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Regular supervision is an essential part of sustaining good practice throughout a counsellor's working life.

It provides practitioners with regular and ongoing opportunities to reflect in depth about all aspects of their practice in order to work as effectively, safely and ethically as possible. Supervision also sustains the personal resourcefulness required to work as a counsellor.

The BACP recommends that counsellors "must have sufficient supervisory time in order for them to maintain their wellbeing" (a minimum of 1½ hours per month). In addition to thia, trainees should have at least one hour of supervision for every eight hours of counselling and should have fortnightly contact with their supervisor. Further information about supervision is available in the BACP's information sheet (S2) "What is supervision?" by Sally Despenser.

At Actuality Counselling I offer supervision for trainee and qualified counsellors, as well as casework and organisational supervision for people working in professions which are emotionally challenging. I also offer online supervision via Zoom, VSee, PlusGuidance and GoMentor.

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My work as a supervisor is essentially Person-centred. It is important that supervisees have a safe environment within which they can be themselves (as people and as professionals) and feel able to discuss all aspects of their work. My aim is to establish a relationship based on equality, acceptance, openness and empathy. Just as importantly, supervision should be professionally challenging. I want my supervisees to feel listened to, understood, empowered and better-equipped to work effectively and ethically.

In casework presentation, which inevitably lies at the heart of supervision, I emphasise counsellor process rather than client content. I also focus on the developmental aspects of a counsellor's work as well as ethical considerations and diversity. I consider it equally important to be supportive of my supervisees and to celebrate their successes with them.

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I endeavour to ensure that trainees meet the requirements of their agency or college and are working to an appropriate code of practice. I also try to ensure that agencies and training institutions are not making demands which may result in counsellors contravening ethical guidelines or accepted practice.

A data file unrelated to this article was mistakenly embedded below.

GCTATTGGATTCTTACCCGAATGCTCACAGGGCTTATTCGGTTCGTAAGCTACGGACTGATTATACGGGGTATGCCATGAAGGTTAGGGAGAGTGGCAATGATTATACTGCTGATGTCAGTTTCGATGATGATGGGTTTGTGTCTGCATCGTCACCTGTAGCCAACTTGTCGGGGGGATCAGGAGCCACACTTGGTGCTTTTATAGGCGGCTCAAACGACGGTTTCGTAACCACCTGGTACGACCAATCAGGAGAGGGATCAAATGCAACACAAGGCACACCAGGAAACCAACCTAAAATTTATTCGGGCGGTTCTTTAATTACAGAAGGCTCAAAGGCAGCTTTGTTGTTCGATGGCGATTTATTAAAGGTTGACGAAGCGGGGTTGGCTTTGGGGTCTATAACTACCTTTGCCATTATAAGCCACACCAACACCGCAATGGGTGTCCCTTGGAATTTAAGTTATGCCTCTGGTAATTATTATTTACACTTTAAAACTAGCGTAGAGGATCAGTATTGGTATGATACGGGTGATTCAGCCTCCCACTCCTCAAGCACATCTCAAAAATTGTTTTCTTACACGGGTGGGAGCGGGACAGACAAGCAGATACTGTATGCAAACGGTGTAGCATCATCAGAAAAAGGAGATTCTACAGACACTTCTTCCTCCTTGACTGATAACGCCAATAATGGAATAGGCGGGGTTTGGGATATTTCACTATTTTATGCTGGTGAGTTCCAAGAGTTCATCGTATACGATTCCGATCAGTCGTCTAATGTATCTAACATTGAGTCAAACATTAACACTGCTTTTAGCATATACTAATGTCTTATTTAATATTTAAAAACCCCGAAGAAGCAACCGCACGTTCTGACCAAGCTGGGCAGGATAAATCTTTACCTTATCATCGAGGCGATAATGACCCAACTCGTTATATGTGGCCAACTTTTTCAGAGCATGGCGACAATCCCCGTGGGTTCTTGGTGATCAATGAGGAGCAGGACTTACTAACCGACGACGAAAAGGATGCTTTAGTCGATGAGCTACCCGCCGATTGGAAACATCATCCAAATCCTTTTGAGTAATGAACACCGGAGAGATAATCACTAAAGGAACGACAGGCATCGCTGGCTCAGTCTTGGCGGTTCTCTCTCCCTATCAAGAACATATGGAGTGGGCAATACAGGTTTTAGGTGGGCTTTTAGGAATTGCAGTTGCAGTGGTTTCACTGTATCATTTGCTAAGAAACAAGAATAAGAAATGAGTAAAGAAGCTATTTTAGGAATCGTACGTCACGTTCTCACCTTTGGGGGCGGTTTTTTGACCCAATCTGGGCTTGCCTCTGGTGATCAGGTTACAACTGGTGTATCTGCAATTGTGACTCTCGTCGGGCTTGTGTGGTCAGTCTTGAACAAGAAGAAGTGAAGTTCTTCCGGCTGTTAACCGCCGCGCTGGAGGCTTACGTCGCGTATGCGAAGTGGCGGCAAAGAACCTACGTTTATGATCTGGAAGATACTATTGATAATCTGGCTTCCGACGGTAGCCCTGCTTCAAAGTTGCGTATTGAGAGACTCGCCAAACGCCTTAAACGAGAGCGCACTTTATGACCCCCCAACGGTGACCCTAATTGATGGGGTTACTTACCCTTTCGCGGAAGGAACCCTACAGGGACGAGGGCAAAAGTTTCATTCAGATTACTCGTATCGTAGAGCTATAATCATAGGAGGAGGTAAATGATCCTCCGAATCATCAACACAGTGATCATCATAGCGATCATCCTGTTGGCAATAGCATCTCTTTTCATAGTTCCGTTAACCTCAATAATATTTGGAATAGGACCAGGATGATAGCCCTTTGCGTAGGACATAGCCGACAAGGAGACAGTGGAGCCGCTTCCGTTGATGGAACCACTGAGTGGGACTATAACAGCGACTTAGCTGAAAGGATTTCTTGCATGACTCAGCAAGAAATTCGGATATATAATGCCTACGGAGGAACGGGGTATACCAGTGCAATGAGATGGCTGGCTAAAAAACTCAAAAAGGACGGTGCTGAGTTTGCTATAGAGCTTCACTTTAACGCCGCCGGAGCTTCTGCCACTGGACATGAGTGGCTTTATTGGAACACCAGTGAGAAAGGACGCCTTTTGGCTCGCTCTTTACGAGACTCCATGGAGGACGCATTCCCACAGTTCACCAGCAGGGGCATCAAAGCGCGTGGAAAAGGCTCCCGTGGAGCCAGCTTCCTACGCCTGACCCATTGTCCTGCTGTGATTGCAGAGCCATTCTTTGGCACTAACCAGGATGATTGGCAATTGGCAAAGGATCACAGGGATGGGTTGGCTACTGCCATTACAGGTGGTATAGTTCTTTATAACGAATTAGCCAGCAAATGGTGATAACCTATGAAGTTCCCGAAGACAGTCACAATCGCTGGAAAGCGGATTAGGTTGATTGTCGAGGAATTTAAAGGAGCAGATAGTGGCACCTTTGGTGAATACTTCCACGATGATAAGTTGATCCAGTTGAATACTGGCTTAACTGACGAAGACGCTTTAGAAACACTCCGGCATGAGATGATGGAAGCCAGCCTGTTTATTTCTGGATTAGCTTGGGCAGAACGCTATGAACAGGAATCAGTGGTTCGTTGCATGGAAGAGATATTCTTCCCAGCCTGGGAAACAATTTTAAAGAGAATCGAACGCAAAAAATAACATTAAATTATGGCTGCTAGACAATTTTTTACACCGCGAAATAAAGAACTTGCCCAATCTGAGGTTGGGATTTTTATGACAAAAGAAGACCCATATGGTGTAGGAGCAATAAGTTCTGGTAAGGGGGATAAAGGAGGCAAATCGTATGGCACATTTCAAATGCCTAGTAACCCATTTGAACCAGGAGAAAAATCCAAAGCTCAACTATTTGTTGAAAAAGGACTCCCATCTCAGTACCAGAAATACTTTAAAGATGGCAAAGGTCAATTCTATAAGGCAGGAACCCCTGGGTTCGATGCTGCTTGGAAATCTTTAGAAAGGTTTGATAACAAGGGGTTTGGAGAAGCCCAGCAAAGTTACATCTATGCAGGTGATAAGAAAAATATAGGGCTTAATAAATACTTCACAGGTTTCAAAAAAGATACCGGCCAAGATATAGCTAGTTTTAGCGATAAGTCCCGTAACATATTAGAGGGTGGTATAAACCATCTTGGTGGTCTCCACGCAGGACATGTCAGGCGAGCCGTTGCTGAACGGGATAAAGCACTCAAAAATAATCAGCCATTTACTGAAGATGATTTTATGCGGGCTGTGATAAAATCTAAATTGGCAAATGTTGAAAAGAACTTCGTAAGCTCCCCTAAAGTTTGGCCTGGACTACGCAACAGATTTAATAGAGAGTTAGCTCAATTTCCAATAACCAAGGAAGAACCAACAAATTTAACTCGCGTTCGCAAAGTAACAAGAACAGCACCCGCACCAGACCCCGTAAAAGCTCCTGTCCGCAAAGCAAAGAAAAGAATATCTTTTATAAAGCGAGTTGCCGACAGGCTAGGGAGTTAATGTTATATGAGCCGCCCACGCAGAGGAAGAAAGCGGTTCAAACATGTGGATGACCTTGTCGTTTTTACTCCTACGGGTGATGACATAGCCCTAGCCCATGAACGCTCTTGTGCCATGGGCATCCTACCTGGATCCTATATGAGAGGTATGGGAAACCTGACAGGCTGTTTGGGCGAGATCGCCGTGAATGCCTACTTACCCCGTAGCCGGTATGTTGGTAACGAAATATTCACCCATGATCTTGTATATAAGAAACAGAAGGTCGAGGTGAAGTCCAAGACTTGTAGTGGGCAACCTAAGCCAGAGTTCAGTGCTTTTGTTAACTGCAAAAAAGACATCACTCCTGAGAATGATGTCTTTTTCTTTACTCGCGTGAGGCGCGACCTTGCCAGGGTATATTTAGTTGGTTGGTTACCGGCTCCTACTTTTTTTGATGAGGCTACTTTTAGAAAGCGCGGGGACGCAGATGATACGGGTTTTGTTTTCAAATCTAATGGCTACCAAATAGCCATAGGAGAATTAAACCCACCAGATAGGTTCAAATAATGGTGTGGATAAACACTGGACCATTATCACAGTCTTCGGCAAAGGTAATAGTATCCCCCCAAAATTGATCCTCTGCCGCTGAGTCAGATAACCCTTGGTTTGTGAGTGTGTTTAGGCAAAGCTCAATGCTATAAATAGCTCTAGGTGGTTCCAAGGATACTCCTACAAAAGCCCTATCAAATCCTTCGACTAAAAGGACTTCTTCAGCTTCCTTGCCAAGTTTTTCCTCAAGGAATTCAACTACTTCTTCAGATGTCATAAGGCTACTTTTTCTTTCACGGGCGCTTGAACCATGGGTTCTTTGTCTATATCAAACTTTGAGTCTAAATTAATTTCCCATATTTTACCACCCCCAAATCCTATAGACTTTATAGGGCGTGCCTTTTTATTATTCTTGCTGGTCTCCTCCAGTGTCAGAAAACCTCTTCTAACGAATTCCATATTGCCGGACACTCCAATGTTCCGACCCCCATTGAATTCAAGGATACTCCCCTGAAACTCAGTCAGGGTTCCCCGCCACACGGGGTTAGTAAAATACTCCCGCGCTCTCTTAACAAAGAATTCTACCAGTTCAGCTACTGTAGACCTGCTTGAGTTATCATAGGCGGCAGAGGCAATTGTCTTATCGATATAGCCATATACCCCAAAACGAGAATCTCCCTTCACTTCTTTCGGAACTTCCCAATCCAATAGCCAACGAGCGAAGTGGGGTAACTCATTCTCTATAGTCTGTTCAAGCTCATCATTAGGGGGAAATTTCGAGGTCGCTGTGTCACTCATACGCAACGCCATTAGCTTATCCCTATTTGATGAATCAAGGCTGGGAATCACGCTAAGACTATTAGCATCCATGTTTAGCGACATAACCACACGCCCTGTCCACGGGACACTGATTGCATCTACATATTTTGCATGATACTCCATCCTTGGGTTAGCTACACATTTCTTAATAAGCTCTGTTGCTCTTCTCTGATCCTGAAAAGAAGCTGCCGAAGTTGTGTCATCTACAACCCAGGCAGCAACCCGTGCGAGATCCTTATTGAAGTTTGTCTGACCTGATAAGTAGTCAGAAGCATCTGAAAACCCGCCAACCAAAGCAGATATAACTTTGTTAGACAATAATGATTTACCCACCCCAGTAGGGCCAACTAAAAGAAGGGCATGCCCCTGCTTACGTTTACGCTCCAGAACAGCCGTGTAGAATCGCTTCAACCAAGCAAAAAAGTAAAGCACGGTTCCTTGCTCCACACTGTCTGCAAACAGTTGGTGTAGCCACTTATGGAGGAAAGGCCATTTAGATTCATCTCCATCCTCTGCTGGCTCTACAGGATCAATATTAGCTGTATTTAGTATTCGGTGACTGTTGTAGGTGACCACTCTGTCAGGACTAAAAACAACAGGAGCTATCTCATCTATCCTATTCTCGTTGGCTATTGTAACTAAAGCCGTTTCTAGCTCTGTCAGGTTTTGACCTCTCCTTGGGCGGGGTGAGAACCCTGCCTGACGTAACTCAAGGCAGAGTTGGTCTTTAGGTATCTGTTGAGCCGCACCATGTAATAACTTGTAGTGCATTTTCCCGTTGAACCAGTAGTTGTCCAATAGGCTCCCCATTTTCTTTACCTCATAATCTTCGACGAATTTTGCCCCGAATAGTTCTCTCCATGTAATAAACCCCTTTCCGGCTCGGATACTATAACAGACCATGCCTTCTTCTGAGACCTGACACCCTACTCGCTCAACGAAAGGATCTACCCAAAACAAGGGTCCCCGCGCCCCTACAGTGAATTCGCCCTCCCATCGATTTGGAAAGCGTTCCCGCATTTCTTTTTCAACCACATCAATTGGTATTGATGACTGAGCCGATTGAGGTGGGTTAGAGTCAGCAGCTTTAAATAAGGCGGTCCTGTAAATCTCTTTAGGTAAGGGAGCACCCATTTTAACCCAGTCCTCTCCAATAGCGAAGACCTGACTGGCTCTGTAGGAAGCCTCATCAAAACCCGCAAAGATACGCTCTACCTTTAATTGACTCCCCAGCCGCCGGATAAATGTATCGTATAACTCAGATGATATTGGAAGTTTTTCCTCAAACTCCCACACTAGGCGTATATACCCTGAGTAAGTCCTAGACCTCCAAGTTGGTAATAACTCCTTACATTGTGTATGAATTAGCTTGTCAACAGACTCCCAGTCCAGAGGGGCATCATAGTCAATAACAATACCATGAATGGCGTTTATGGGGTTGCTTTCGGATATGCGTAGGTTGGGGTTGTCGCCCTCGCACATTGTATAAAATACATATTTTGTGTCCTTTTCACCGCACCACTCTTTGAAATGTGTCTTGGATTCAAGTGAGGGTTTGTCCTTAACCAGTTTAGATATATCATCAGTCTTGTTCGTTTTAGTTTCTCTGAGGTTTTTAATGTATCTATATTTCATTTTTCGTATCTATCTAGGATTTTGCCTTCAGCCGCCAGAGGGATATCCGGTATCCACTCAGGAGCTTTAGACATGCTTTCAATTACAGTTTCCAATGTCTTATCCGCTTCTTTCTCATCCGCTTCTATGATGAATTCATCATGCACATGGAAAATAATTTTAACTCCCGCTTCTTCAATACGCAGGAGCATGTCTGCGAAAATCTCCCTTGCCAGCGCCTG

I have regular supervision for my counselling supervision work.

As part of the public protection requirement of the BACP Register, the organisation operates a confidential guidance and information service known as Ask Kathleen. Any counsellors, whether qualified or in training, who are concerned about their experience of supervision can contact the service via e-mail at ask@bacp.co.uk, online (at www.bacpregister.org.uk/public) or by phone (01455 883344).

Tel: +44 (0)7941 488 550

e-mail:actualitycounselling@gmail.com

"I want my supervisees to emerge from supervision feeling listened to, understood, empowered and better-equipped to work effectively and ethically."

Image of two people in a supervision session.

ARTICLE: What is counselling supervision?

Working under supervision means that a counsellor or psychotherapist uses the services of another counsellor or psychotherapist to review their work with clients, their professional development, and often their personal development as well.

Counselling Resource

Read the full article.

Continual Professional Development (CPD)

By undertaking CPD, counsellors demonstrate that they are committed to maintaining professional standards, and practising to the best of their abilities (all counsellors who are accredited with the BACP must complete at least 30 hours CPD each year). The following websites provide details of CPD opportunities in Liverpool and the North West.

Brian McMinn

Cheshire Therapy Centre

Compass

Frances McDonnell

Liverpool Empowerment Centre

Mersey Counselling and Therapy Centre

Pebblestones

Red Kite Therapy and Training